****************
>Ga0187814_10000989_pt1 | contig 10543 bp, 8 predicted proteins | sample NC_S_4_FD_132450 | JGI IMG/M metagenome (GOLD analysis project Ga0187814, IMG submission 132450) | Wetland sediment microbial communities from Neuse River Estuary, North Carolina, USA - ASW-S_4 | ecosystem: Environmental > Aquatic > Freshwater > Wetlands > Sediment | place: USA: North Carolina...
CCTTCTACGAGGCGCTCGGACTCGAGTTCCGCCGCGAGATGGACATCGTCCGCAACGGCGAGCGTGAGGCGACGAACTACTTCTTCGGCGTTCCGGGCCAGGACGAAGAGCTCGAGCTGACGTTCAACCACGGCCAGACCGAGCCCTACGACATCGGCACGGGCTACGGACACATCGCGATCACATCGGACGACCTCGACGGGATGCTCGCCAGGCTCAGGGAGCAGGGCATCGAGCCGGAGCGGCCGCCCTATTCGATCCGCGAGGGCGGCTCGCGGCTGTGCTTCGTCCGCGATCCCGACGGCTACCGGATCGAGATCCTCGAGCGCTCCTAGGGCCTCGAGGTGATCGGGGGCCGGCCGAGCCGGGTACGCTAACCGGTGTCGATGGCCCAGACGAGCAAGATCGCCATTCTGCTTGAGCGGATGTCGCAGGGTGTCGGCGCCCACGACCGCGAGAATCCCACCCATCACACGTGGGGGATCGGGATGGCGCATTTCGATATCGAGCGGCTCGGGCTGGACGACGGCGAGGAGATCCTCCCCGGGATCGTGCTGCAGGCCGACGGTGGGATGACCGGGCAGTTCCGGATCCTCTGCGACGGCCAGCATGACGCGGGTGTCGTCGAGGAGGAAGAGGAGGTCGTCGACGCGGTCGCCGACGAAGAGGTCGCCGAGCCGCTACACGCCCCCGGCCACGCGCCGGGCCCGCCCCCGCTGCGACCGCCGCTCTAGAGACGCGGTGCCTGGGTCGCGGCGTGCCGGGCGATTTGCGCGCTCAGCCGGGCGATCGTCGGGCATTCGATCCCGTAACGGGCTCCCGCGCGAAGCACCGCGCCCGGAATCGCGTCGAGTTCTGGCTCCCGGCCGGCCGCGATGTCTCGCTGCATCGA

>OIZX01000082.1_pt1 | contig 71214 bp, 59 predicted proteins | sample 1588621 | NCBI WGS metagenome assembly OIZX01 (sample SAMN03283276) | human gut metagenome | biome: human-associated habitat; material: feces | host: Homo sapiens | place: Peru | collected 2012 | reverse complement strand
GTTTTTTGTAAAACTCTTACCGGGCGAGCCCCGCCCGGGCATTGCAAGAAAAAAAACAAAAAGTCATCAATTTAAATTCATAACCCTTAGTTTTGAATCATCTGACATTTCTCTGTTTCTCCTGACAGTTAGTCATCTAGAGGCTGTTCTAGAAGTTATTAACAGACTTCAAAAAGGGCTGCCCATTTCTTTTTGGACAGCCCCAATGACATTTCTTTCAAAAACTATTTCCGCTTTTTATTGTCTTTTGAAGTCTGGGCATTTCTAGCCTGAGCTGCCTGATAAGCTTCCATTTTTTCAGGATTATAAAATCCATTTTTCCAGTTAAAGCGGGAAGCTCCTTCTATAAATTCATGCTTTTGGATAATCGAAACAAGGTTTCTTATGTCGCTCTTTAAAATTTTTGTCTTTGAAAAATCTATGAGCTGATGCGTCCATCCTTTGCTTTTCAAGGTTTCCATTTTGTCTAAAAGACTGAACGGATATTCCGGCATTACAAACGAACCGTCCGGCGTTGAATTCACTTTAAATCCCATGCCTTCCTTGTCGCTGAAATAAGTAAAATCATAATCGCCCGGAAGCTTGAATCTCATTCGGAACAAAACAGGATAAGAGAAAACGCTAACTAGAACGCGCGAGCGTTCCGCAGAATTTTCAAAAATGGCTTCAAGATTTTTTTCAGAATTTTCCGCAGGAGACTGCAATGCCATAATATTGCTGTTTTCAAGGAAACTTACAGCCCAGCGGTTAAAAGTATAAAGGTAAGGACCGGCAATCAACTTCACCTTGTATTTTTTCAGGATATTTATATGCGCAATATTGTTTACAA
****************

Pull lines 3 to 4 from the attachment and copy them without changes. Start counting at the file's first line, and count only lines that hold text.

>OIZX01000082.1_pt1 | contig 71214 bp, 59 predicted proteins | sample 1588621 | NCBI WGS metagenome assembly OIZX01 (sample SAMN03283276) | human gut metagenome | biome: human-associated habitat; material: feces | host: Homo sapiens | place: Peru | collected 2012 | reverse complement strand
GTTTTTTGTAAAACTCTTACCGGGCGAGCCCCGCCCGGGCATTGCAAGAAAAAAAACAAAAAGTCATCAATTTAAATTCATAACCCTTAGTTTTGAATCATCTGACATTTCTCTGTTTCTCCTGACAGTTAGTCATCTAGAGGCTGTTCTAGAAGTTATTAACAGACTTCAAAAAGGGCTGCCCATTTCTTTTTGGACAGCCCCAATGACATTTCTTTCAAAAACTATTTCCGCTTTTTATTGTCTTTTGAAGTCTGGGCATTTCTAGCCTGAGCTGCCTGATAAGCTTCCATTTTTTCAGGATTATAAAATCCATTTTTCCAGTTAAAGCGGGAAGCTCCTTCTATAAATTCATGCTTTTGGATAATCGAAACAAGGTTTCTTATGTCGCTCTTTAAAATTTTTGTCTTTGAAAAATCTATGAGCTGATGCGTCCATCCTTTGCTTTTCAAGGTTTCCATTTTGTCTAAAAGACTGAACGGATATTCCGGCATTACAAACGAACCGTCCGGCGTTGAATTCACTTTAAATCCCATGCCTTCCTTGTCGCTGAAATAAGTAAAATCATAATCGCCCGGAAGCTTGAATCTCATTCGGAACAAAACAGGATAAGAGAAAACGCTAACTAGAACGCGCGAGCGTTCCGCAGAATTTTCAAAAATGGCTTCAAGATTTTTTTCAGAATTTTCCGCAGGAGACTGCAATGCCATAATATTGCTGTTTTCAAGGAAACTTACAGCCCAGCGGTTAAAAGTATAAAGGTAAGGACCGGCAATCAACTTCACCTTGTATTTTTTCAGGATATTTATATGCGCAATATTGTTTACAA